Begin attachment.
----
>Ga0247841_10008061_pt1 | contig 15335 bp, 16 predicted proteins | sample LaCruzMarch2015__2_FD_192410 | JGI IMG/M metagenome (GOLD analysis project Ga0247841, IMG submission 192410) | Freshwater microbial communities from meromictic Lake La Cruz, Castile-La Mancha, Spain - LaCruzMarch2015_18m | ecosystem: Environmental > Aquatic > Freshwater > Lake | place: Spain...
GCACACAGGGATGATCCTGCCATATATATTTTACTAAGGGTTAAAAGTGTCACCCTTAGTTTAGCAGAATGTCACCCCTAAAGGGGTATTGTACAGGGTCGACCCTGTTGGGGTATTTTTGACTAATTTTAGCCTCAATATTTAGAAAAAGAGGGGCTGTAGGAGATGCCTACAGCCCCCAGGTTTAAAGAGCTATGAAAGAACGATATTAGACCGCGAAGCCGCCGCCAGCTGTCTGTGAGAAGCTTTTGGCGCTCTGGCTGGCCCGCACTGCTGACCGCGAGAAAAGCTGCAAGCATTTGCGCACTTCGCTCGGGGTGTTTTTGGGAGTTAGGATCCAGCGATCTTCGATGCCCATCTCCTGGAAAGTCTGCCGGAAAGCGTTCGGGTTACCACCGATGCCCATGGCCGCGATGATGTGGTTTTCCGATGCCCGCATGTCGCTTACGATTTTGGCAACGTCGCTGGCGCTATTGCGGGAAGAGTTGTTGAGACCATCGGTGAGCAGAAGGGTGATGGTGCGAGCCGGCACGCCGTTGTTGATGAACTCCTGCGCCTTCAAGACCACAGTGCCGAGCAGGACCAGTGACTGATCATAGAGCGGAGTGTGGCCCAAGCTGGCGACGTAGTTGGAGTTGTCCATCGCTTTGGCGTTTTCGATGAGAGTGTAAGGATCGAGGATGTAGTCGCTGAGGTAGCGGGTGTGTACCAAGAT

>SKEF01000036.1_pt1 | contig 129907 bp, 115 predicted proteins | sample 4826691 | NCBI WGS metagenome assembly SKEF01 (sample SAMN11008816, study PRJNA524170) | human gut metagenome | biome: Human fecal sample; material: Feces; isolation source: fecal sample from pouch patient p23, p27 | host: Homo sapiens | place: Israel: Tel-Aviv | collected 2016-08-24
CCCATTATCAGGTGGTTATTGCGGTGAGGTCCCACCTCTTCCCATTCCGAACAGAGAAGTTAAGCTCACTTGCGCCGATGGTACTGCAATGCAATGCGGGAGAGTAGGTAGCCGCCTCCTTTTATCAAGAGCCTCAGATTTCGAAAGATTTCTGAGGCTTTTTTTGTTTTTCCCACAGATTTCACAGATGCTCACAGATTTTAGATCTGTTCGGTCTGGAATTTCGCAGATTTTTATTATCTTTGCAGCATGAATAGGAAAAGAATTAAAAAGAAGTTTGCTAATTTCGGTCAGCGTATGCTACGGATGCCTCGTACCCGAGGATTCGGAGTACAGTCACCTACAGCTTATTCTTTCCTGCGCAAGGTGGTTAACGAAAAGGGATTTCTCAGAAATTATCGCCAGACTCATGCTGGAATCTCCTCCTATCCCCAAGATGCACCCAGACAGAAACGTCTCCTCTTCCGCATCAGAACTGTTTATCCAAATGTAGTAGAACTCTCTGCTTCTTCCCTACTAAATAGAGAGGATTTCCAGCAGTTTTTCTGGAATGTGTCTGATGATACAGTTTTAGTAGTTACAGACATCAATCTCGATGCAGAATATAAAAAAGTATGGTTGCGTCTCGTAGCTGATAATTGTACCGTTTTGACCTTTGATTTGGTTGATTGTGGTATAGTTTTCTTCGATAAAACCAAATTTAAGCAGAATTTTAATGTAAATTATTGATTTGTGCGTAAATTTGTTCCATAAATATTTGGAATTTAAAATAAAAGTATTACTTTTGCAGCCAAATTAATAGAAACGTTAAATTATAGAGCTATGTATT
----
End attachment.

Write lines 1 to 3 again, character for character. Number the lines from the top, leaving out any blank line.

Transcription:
>Ga0247841_10008061_pt1 | contig 15335 bp, 16 predicted proteins | sample LaCruzMarch2015__2_FD_192410 | JGI IMG/M metagenome (GOLD analysis project Ga0247841, IMG submission 192410) | Freshwater microbial communities from meromictic Lake La Cruz, Castile-La Mancha, Spain - LaCruzMarch2015_18m | ecosystem: Environmental > Aquatic > Freshwater > Lake | place: Spain...
GCACACAGGGATGATCCTGCCATATATATTTTACTAAGGGTTAAAAGTGTCACCCTTAGTTTAGCAGAATGTCACCCCTAAAGGGGTATTGTACAGGGTCGACCCTGTTGGGGTATTTTTGACTAATTTTAGCCTCAATATTTAGAAAAAGAGGGGCTGTAGGAGATGCCTACAGCCCCCAGGTTTAAAGAGCTATGAAAGAACGATATTAGACCGCGAAGCCGCCGCCAGCTGTCTGTGAGAAGCTTTTGGCGCTCTGGCTGGCCCGCACTGCTGACCGCGAGAAAAGCTGCAAGCATTTGCGCACTTCGCTCGGGGTGTTTTTGGGAGTTAGGATCCAGCGATCTTCGATGCCCATCTCCTGGAAAGTCTGCCGGAAAGCGTTCGGGTTACCACCGATGCCCATGGCCGCGATGATGTGGTTTTCCGATGCCCGCATGTCGCTTACGATTTTGGCAACGTCGCTGGCGCTATTGCGGGAAGAGTTGTTGAGACCATCGGTGAGCAGAAGGGTGATGGTGCGAGCCGGCACGCCGTTGTTGATGAACTCCTGCGCCTTCAAGACCACAGTGCCGAGCAGGACCAGTGACTGATCATAGAGCGGAGTGTGGCCCAAGCTGGCGACGTAGTTGGAGTTGTCCATCGCTTTGGCGTTTTCGATGAGAGTGTAAGGATCGAGGATGTAGTCGCTGAGGTAGCGGGTGTGTACCAAGAT

>SKEF01000036.1_pt1 | contig 129907 bp, 115 predicted proteins | sample 4826691 | NCBI WGS metagenome assembly SKEF01 (sample SAMN11008816, study PRJNA524170) | human gut metagenome | biome: Human fecal sample; material: Feces; isolation source: fecal sample from pouch patient p23, p27 | host: Homo sapiens | place: Israel: Tel-Aviv | collected 2016-08-24